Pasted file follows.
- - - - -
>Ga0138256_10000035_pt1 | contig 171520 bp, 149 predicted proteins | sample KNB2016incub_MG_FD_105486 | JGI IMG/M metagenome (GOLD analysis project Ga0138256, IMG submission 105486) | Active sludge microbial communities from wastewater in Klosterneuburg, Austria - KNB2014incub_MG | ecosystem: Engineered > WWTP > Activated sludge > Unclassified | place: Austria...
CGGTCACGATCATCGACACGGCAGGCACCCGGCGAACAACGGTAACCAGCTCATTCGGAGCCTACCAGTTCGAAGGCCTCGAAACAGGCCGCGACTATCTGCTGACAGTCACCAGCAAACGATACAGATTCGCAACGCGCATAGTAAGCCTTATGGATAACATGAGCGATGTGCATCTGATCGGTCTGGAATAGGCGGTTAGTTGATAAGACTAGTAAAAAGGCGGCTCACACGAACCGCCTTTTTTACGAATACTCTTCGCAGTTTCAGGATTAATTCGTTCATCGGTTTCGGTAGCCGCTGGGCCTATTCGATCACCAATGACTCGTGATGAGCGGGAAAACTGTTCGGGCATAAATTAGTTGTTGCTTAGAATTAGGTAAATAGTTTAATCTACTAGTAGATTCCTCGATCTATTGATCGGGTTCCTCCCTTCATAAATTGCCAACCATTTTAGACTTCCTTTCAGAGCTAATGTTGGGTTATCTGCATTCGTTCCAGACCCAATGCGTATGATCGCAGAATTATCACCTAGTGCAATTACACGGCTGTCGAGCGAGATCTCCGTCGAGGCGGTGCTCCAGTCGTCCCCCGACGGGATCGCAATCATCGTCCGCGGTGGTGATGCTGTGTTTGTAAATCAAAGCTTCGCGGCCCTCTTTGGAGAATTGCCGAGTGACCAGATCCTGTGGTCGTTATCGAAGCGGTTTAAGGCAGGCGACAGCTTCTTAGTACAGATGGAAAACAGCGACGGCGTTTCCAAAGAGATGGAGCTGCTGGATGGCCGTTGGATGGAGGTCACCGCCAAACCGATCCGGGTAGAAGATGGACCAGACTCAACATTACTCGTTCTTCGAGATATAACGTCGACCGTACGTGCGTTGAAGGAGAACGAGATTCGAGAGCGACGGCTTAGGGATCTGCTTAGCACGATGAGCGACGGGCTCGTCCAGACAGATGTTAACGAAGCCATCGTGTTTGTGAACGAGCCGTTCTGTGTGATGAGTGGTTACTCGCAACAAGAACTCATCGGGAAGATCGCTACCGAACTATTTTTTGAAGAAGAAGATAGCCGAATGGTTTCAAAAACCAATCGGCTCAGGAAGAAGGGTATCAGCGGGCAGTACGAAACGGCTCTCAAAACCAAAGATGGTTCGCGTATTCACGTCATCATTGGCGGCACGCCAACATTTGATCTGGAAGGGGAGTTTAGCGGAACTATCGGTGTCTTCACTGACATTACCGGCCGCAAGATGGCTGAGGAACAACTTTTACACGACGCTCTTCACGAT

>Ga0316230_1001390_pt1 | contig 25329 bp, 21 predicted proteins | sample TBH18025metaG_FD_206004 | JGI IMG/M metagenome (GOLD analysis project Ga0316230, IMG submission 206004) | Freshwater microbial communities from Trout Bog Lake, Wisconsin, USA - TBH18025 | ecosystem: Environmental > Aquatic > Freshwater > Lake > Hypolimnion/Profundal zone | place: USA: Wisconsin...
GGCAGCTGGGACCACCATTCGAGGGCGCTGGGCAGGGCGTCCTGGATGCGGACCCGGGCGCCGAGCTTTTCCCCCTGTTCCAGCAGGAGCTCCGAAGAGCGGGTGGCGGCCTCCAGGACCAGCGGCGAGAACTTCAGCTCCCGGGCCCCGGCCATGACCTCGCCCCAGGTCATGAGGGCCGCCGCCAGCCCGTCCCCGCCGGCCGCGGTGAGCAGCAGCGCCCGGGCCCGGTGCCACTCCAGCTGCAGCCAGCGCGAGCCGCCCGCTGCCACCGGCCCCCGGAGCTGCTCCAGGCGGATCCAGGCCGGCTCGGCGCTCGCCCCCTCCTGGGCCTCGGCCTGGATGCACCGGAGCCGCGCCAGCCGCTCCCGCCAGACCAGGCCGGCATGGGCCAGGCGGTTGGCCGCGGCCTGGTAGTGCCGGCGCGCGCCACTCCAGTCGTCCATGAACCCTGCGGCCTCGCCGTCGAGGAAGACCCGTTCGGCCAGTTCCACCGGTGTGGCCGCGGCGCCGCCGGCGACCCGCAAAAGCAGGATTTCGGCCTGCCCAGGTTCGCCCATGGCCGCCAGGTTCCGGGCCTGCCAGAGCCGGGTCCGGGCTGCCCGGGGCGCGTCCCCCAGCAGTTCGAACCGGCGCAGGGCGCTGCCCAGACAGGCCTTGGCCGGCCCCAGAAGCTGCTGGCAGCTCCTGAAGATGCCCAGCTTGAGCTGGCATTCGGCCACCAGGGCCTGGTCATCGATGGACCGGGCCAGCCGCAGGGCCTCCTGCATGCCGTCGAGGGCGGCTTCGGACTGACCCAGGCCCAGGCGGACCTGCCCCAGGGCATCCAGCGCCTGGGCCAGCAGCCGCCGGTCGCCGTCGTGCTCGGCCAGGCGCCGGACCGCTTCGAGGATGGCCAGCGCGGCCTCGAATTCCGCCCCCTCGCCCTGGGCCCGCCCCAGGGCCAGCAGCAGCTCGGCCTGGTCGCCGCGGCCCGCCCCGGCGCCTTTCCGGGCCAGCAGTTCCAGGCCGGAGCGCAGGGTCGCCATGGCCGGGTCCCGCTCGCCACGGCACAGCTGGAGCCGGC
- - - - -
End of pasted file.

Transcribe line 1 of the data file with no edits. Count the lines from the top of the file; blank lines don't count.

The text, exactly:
>Ga0138256_10000035_pt1 | contig 171520 bp, 149 predicted proteins | sample KNB2016incub_MG_FD_105486 | JGI IMG/M metagenome (GOLD analysis project Ga0138256, IMG submission 105486) | Active sludge microbial communities from wastewater in Klosterneuburg, Austria - KNB2014incub_MG | ecosystem: Engineered > WWTP > Activated sludge > Unclassified | place: Austria...